Manage meetings to achieve work-life balance


Many team members have been working from home or remotely for well over a year now due to the COVID-19 pandemic, with several companies citing they won’t go back to the office fully in the foreseeable future — if ever. In fact, according to Forbes, the percentage of workers permanently working from home is expected to double in 2021 and 74% of companies plan to permanently shift team members to remote work.

Working from home has led many to complain about “too many meetings” to stay connected virtually. HR Executive says 76% of professionals participate in virtual meetings, leading to what many are calling “Zoom fatigue.” But is it more than just being on camera constantly that’s a problem? Could it be that you’re attending too many meetings that aren’t all necessary?

Whether your organization is continuing to work remotely or planning on transitioning back into the office, an abundance of meetings can impact work-life balance. Here are some tips to help you and your team cut back on meetings and achieve smarter schedules:

Develop a smarter schedule

We all want to avoid back-to-back, hour-long video meetings throughout the week. Instead of scheduling meetings for one-hour time blocks, try a 45-minute meeting to give everyone a chance to stand up, stretch and refresh before their next block of meetings. Don’t need the full hour? End early or consider scheduling quick 10-to-15-minute touch-bases instead of a full half hour or hour session just because that’s the default calendar timeframe.

Build lunches and short breaks into your calendar to get time away from your desk. Also check your team’s calendars to see if you can adjust meetings to every other week.

Does it need to be a meeting?

Just because everyone can quickly schedule video meetings does not mean every interaction has to be a video meeting. You can convert a meeting to an email, chat or phone call if you have a quick question or not everyone can make the scheduled meeting time. If you need to share data or information, don’t read slides or pages of data out loud to a group. Let team members read or absorb that information on their own time. If you require individual feedback or updates, use email or office instant messenger services to check in with co-workers quickly throughout a project and save any extra disruptions.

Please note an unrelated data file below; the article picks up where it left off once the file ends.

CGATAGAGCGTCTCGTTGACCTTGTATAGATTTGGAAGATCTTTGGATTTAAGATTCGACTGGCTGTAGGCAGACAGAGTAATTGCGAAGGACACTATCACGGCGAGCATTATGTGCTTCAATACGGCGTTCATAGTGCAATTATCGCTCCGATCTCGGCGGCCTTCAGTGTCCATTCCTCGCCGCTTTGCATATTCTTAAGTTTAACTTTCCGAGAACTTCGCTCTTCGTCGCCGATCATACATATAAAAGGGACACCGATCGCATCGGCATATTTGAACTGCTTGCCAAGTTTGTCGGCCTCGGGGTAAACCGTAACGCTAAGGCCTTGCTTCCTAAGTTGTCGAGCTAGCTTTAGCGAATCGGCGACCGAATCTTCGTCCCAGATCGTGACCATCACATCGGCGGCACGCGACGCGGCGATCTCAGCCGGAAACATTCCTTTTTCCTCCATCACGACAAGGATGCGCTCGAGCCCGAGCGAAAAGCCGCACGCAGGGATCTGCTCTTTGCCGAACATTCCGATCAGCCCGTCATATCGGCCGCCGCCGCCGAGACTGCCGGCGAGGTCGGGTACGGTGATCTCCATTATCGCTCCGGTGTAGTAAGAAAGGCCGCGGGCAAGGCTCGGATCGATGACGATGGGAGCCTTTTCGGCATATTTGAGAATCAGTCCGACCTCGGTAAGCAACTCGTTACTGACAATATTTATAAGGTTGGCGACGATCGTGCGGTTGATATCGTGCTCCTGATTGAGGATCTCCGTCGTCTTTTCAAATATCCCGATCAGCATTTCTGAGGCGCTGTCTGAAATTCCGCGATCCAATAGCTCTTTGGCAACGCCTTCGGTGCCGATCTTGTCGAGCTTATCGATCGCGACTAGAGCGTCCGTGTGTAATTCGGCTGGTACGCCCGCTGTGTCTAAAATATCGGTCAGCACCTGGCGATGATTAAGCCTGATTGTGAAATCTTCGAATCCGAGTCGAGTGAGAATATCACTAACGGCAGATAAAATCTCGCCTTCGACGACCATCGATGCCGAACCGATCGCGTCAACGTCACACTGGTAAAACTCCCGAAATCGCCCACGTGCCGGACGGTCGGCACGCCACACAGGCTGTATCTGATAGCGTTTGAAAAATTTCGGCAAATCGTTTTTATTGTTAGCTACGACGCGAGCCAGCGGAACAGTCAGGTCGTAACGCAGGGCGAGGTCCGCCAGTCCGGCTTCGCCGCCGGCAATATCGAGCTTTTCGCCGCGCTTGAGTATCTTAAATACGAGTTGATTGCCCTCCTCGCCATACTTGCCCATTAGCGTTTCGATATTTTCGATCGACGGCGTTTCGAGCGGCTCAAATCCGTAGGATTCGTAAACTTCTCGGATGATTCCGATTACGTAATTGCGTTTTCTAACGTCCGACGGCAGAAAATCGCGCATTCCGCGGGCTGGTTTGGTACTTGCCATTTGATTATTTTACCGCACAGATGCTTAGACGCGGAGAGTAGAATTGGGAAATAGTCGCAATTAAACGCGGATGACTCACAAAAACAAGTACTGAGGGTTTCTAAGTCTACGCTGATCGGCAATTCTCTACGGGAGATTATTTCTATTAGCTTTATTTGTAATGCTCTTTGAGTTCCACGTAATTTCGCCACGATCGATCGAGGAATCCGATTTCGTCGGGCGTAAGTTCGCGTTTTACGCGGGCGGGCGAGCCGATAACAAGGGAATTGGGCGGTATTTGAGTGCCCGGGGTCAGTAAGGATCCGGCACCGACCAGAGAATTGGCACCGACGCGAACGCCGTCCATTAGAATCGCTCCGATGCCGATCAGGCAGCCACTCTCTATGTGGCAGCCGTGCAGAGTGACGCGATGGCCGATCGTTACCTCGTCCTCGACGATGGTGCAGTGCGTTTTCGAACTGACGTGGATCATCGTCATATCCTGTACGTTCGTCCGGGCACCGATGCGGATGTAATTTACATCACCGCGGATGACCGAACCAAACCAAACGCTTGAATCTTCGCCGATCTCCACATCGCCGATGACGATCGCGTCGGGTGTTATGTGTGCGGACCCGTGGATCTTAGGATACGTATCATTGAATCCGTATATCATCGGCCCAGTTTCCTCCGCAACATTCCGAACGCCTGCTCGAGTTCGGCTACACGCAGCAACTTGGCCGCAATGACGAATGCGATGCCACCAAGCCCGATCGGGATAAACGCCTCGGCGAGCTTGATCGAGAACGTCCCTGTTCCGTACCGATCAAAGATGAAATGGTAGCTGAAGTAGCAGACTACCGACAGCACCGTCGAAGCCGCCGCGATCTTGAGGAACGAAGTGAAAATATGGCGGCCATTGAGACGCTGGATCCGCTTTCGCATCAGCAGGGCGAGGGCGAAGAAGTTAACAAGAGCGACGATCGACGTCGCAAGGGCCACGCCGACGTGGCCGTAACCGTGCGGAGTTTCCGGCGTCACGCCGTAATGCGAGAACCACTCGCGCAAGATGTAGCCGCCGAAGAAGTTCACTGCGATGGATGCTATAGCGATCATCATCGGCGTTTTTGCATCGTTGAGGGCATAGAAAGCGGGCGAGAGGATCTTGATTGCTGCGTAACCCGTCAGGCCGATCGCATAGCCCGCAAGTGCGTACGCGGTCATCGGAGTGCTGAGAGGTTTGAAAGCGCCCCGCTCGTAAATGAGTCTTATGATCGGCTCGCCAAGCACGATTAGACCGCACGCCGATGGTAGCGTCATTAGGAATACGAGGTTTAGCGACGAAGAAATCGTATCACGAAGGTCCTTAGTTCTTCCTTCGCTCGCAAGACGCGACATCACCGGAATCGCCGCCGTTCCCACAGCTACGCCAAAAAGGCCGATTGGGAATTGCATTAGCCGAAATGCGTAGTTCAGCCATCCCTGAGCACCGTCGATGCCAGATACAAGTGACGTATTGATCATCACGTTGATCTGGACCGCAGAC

Stay organized

If you determine you need a meeting, keep it organized so it doesn’t run longer than necessary. When you need to have a meeting, consider the following: set clear, obtainable goals and objectives; share an agenda and any reading materials beforehand; keep it quick and end early if you can; only include necessary participants; and ask for feedback from the group to help you plan and improve future meetings.


Does every single member of your team need to attend every single meeting all together, or can you divide and conquer? For example, if you notice you are double-booked for important meetings, choose which one you want to attend and ask a team member to cover the other. Then, share notes and follow up on action items afterward.

Set meeting-free times

It’s not always possible, but many teams that do this report better productivity and more focus time for individual work. This can look different for everyone depending on what works best for their team and their roles, but blocking out chunks of your calendar can help you focus on getting things done.

Following these tips should help you conquer your schedule and enjoy virtual working. Think of your time like money — you have to budget it, or you will run out and feel stressed. Take control of your schedule and enjoy the freedom that virtual working provides.

Jen Parks is the Director, HR Business Partner at Priority Health. In this role, she helps develop and execute on the human capital components of the Spectrum Health/Priority Health HR strategy.

Facebook Comments